I'm on a windows 8.1 laptop, and when I ping the request times out, but works fine. I tried restarting, resetting the network adapter, reconnecting, but it still doesn't work.

tracert gives this result, it keeps slowly getting longer:

Tracing route to google-public-dns-a.google.com []
over a maximum of 30 hops:

  1    <1 ms    <1 ms    <1 ms
  2     *        *        *     Request timed out.
  3     *        *        *     Request timed out.
  4     *        *        *     Request timed out.
  5     *        *        *     Request timed out.

Another windows 7 laptop on the same wifi can ping with no problems.

When I switch my 8.1 laptop to my phone's tethering wifi, it can ping fine, but connecting back to the regular wifi it stops working again.

I looked through the router settings and don't see anything that looks like it would block a single IP for a single user.

  • 4
    What happens if you reboot (restart) your router?
    – DavidPostill
    Nov 26, 2014 at 21:45
  • My first question too, same as DavidPostill, have you rebooted the router?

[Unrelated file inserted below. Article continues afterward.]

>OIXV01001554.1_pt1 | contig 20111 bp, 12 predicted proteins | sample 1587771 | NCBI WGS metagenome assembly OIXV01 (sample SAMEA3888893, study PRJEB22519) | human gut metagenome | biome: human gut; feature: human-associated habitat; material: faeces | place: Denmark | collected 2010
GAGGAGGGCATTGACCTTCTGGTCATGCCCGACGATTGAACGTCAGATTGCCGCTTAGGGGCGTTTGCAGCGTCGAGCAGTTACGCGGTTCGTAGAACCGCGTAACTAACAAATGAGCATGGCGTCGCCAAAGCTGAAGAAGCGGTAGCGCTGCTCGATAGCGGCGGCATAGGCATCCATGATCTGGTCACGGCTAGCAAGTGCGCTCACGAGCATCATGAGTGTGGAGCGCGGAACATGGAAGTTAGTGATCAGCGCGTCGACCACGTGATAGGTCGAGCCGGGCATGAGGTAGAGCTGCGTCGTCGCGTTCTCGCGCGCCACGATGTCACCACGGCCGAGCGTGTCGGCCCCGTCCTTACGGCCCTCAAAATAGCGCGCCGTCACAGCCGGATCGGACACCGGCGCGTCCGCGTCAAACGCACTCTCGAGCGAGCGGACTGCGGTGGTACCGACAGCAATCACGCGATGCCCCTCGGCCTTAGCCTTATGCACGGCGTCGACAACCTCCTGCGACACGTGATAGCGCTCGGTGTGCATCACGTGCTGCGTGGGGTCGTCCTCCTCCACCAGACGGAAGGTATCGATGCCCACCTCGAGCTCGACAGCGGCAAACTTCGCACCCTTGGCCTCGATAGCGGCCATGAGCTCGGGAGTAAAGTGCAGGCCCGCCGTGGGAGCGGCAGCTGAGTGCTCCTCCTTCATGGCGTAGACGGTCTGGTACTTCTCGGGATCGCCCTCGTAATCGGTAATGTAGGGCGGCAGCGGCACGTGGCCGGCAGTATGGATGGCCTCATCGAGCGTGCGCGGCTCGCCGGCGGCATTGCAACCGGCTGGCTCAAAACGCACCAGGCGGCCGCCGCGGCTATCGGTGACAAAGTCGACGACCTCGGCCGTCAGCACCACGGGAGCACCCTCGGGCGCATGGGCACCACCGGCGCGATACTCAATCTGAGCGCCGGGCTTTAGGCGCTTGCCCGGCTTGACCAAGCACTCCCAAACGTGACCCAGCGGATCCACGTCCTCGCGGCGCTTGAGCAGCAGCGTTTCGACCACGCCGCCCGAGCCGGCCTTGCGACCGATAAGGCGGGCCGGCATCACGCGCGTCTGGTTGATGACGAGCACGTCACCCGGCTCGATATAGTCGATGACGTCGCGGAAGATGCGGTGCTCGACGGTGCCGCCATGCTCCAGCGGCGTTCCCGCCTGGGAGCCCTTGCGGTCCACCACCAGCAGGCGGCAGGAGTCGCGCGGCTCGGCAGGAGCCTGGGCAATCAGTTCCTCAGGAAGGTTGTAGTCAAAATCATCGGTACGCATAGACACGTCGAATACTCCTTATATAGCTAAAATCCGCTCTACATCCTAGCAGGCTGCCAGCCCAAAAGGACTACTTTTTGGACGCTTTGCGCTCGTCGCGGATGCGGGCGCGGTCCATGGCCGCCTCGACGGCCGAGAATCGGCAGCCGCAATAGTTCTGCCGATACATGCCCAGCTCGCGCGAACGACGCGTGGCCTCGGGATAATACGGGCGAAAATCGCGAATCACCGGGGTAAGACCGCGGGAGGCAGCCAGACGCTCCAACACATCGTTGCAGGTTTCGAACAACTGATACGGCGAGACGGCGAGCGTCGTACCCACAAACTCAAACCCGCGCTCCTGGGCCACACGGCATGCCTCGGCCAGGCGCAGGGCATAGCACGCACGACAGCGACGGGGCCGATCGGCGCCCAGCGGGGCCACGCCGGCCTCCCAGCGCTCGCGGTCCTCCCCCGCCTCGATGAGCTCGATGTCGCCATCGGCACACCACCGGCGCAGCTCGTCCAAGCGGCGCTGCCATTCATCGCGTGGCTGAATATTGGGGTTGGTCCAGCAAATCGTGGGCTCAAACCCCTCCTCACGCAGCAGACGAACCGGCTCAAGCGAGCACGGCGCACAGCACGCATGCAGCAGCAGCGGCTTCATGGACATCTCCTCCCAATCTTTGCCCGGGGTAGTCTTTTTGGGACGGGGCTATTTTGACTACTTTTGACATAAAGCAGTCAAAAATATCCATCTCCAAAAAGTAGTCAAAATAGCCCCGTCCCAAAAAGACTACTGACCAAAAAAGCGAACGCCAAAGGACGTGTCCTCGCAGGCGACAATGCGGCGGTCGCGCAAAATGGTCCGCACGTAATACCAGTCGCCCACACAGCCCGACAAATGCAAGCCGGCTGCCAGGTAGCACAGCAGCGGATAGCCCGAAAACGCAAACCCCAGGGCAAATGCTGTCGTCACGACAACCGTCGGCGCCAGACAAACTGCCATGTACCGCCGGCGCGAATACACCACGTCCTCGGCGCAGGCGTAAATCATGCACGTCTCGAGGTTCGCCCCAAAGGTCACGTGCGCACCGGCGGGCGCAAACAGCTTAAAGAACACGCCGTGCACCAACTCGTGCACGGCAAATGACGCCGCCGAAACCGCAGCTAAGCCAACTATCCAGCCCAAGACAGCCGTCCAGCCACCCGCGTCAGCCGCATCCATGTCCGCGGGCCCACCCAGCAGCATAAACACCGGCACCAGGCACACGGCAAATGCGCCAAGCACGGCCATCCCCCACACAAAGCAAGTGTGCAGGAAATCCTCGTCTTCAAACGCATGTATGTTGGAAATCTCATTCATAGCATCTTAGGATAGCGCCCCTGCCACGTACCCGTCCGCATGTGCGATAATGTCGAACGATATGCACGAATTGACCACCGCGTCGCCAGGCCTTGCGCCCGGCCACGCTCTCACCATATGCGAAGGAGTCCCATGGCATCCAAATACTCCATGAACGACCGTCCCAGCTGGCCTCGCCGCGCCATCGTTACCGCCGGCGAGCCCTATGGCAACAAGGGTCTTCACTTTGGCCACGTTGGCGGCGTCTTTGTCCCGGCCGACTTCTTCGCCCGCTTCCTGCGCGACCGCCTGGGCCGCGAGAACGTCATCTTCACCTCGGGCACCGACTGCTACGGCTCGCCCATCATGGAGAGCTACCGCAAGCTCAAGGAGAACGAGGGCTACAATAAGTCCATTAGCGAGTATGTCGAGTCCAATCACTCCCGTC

– LPChip
    Nov 26, 2014 at 21:48
  • Ok, I just restarted the router and now it works. Weird because a few hours ago I also restarted it.
    – Buge
    Nov 26, 2014 at 22:17

1 Answer 1


The Google DNS servers ( IPv4: & - IPv6: 2001:4860:4860::8888 & 2001:4860:4860::8844 ) are examples of DNS servers which employ Anycast, a network addressing and routing methodology in which datagrams from a single sender are routed to the topologically nearest node in a group of potential receivers, though it may be sent to several nodes, all identified by the same destination address.

Therefor the server you get routed to is not necessarily the same server I would get routed to, given our likely geographical remoteness. Having said this, I can independently verify that I am able to communicate with Google's IPv4 and IPv6 DNS servers at this time. What I would do if you merely wish to restore functional DNS resolution, is set as your Primary DNS and set as your Secondary DNS - This is actually the configuration I choose to utilize, is the least used of the two Google DNS servers and tends to give faster look-up times, and is an Anycast type DNS server run by Internet Carrier Level3 which has a reputation for quality peering, routing efficiency, and performance.

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